Ferry Schedule To Bangkok
From Koh Kood
From Koh Chang
To Koh Kood
To Koh Chang
To Koh Tao
Given it’s world reach, Bangkok is an incredibly diverse city and lovingly referred to as the Big Mango, reflecting a similar energy to that of New York City. Street vendors are everywhere for a cheap place to eat and a great way to practice language skills. To probe the history of the city, visit the National Museum, National Gallery and National Theatre to better understand the development and transformation of Bangkok to its present status. Buddhist influence is marked by the holy days of Maka Bucha, Visaka bucha, Asanha Bucha that celebrate the course of Buddha’s, birth, enlightenment, teachings and death. In addition to the more spiritual holidays, Bangkok celebrates with the New Year Festival, Chinese New Year Festival in Yaowarat (Chinatown), Kite Flying Festival, Songkran water fights, Ploughing Ceremony, Vegetarian Festival, Beer Festival and an International Film Festival. There are plenty of reasons to have a good time in Bangkok.
If you want to take more than pictures home with you, Bangkok shopping offers a litany of destinations that rivals the best in the world. This global influence is best manifested by the Terminal 21 mall in which each floor is themed like cities such as Rome, Paris, Tokyo, and London among others. One of the more upscale options is Siam Paragon, a designer mall wherein storefronts are lined by glamorous brands and oftentimes glamorous people. Another option is Pratunam, also known as Palladium World or Platinum Fashion Mall, a must visit for trendy and cheap clothes, especially suited for female fashion and accessories. Opposite Pratunam is Pantip Plaza for all things IT. Lastly, Chatuchak Weekend Market, also known as JJ is a shocking phenomenon in terms of its size, variety and bargains. This is one of the best spots to soak in the energy of Bangkok, just remember to take a few deep breaths.
Things to do in Bangkok
There’s no shortage of things to do in Bangkok. The viewpoints at Wat Arun or Baiyoke Sky Tower, Bangkok’s tallest building, are good places to start to get a sense of the city’s massive scale. Another temple, the most sacred in Thailand is Wat Phra Kaew, home to the famed emerald Buddha, an image of great historical significance. On the same grounds is the Grand Palace, the official residence for the Kings of Siam since 1782. For a breath of fresh air in a rare green patch in Bangkok, stroll through Lumphini Park to watch how Bangkok residents get away from the demands of everyday life and be on the lookout for monitor lizards. In contrast to the serenity of the park is Lumpinee Boxing Stadium, an arena operated by the Royal Thai Army that showcases the art of Muay Thai to both domestic and international audiences.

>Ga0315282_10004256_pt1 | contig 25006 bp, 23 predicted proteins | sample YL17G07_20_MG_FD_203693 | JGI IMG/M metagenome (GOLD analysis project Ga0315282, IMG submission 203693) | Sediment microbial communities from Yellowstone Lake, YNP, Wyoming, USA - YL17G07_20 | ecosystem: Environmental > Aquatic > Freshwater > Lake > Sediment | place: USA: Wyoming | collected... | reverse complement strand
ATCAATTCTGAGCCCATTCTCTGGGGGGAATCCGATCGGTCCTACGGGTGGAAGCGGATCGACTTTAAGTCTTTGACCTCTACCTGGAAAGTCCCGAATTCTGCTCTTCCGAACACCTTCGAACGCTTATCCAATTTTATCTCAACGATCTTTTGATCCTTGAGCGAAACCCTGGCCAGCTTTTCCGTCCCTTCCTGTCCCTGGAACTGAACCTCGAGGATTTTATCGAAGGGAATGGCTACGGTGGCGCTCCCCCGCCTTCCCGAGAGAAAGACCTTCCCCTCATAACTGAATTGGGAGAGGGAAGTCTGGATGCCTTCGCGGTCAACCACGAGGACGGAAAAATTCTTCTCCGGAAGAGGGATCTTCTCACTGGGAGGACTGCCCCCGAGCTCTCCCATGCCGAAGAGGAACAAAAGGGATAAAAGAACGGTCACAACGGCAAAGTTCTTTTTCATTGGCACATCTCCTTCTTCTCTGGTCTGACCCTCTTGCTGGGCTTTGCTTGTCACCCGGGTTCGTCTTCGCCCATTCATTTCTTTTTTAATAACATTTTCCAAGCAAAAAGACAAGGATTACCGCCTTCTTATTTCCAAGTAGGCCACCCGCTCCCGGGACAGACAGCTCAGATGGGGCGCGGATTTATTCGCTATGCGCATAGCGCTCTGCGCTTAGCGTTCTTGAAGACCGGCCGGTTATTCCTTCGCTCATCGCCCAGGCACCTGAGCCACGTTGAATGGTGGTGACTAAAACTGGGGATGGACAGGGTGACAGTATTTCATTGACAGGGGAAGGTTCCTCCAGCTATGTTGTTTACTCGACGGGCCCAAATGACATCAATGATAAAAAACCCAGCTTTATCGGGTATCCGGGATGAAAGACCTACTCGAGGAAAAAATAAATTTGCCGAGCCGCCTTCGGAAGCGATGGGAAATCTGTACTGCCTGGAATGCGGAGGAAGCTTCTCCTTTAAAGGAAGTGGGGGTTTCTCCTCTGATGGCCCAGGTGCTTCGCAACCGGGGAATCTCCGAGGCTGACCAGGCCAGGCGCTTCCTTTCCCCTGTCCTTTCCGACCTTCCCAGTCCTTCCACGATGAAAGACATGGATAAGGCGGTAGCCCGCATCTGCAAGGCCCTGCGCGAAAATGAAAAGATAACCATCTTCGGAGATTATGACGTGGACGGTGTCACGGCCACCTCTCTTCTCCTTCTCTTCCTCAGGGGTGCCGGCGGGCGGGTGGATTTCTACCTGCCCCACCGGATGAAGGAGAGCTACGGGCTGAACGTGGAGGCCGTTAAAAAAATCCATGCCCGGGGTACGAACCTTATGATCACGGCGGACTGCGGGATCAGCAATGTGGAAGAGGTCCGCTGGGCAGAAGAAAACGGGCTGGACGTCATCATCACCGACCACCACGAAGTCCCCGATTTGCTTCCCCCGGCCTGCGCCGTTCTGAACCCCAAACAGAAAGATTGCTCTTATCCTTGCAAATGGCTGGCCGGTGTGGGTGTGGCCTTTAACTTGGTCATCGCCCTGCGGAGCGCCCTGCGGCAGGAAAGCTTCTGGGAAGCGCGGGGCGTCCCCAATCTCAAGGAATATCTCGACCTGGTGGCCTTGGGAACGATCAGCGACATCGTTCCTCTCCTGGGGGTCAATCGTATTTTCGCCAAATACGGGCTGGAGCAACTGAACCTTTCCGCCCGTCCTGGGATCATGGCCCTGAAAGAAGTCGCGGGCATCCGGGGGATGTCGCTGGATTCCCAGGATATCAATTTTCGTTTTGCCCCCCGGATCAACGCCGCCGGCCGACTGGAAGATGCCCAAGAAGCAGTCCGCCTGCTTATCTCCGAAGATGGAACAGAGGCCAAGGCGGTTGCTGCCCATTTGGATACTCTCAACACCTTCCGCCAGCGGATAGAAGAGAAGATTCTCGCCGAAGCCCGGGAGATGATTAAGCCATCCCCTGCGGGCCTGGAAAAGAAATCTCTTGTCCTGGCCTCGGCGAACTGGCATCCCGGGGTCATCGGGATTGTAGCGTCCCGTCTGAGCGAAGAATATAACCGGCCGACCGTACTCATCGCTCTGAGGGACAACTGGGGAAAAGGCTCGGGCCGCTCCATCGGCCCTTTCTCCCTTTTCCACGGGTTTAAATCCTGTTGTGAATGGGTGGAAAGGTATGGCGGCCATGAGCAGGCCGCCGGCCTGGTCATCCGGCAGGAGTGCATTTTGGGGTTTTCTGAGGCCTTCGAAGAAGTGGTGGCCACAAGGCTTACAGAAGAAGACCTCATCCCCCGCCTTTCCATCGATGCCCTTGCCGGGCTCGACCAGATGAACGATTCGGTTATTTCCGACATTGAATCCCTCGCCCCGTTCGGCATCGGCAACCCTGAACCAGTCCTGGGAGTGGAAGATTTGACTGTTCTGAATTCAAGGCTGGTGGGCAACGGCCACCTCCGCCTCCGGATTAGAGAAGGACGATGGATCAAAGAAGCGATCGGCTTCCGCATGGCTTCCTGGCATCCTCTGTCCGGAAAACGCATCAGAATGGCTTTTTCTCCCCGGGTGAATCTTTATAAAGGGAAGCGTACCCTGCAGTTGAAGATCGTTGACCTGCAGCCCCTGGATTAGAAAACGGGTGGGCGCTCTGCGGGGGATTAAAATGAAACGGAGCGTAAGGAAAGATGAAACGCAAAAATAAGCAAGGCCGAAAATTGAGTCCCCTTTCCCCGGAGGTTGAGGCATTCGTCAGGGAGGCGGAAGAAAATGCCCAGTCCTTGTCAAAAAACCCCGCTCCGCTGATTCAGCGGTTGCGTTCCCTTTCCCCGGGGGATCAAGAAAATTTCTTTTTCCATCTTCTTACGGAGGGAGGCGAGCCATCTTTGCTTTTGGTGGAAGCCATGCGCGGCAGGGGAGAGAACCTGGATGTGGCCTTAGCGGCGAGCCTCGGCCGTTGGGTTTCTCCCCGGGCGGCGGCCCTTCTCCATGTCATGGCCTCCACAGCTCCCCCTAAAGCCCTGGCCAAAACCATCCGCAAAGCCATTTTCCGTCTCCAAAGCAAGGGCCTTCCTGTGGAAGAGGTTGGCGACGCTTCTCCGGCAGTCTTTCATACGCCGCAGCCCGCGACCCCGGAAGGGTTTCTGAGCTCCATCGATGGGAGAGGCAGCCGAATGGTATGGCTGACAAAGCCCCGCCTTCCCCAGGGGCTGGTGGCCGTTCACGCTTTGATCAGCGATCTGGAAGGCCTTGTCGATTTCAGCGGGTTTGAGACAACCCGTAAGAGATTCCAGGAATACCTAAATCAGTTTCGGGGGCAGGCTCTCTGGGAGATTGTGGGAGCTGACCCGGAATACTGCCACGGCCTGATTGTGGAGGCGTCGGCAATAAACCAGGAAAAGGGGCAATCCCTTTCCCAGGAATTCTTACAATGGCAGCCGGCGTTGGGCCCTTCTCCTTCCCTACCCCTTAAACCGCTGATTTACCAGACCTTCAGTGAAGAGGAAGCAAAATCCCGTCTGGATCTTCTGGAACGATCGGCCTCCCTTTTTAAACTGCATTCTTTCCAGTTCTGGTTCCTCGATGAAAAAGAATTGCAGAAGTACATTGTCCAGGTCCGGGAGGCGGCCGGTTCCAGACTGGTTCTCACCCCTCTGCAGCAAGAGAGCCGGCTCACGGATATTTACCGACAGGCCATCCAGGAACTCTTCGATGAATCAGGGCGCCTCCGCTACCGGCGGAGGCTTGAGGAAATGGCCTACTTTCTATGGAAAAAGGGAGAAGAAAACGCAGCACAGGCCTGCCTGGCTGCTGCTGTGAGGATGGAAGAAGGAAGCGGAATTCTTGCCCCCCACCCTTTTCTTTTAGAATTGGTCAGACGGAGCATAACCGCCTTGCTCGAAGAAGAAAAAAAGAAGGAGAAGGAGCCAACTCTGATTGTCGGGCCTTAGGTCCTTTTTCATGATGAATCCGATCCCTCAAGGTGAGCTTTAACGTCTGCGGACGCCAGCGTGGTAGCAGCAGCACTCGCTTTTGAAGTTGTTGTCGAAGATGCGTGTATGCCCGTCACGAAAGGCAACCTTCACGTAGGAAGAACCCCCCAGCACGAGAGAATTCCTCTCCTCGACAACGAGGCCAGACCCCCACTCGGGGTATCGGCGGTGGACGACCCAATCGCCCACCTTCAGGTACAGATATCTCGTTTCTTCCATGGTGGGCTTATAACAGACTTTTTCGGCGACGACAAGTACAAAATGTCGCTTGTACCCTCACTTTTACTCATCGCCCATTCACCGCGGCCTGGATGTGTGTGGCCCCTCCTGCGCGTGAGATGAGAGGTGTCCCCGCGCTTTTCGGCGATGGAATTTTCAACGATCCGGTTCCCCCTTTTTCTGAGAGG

In order to get a better sense of the flow of things in Bangkok, it would be wise to cruise on the Chao Phraya River, the main artery of the country. The river is a natural highway for the people of Bangkok and apart from commuting, it connects to the rice fields that provide sustenance. It’s possible to rent a boat at Tha Chang Pier near the Grand Palace or hop on the “Chao Phraya Express Boat” that accommodates tourists seeking to relax on a gentle cruise and learn more about the city. Make sure to dig deeper into Koh Kret, an artificial island resulting from canal development and a long established settlement by the Mon people, a powerful tribe in Central Thailand between the 6th and 10th centuries. Koh Kret offers a different pace of life from the predominantly urban Bangkok where you can explore Ayutthaya styled temples, eat local market food (less busy during the week), and learn about a pottery making process that has been passed on for generations.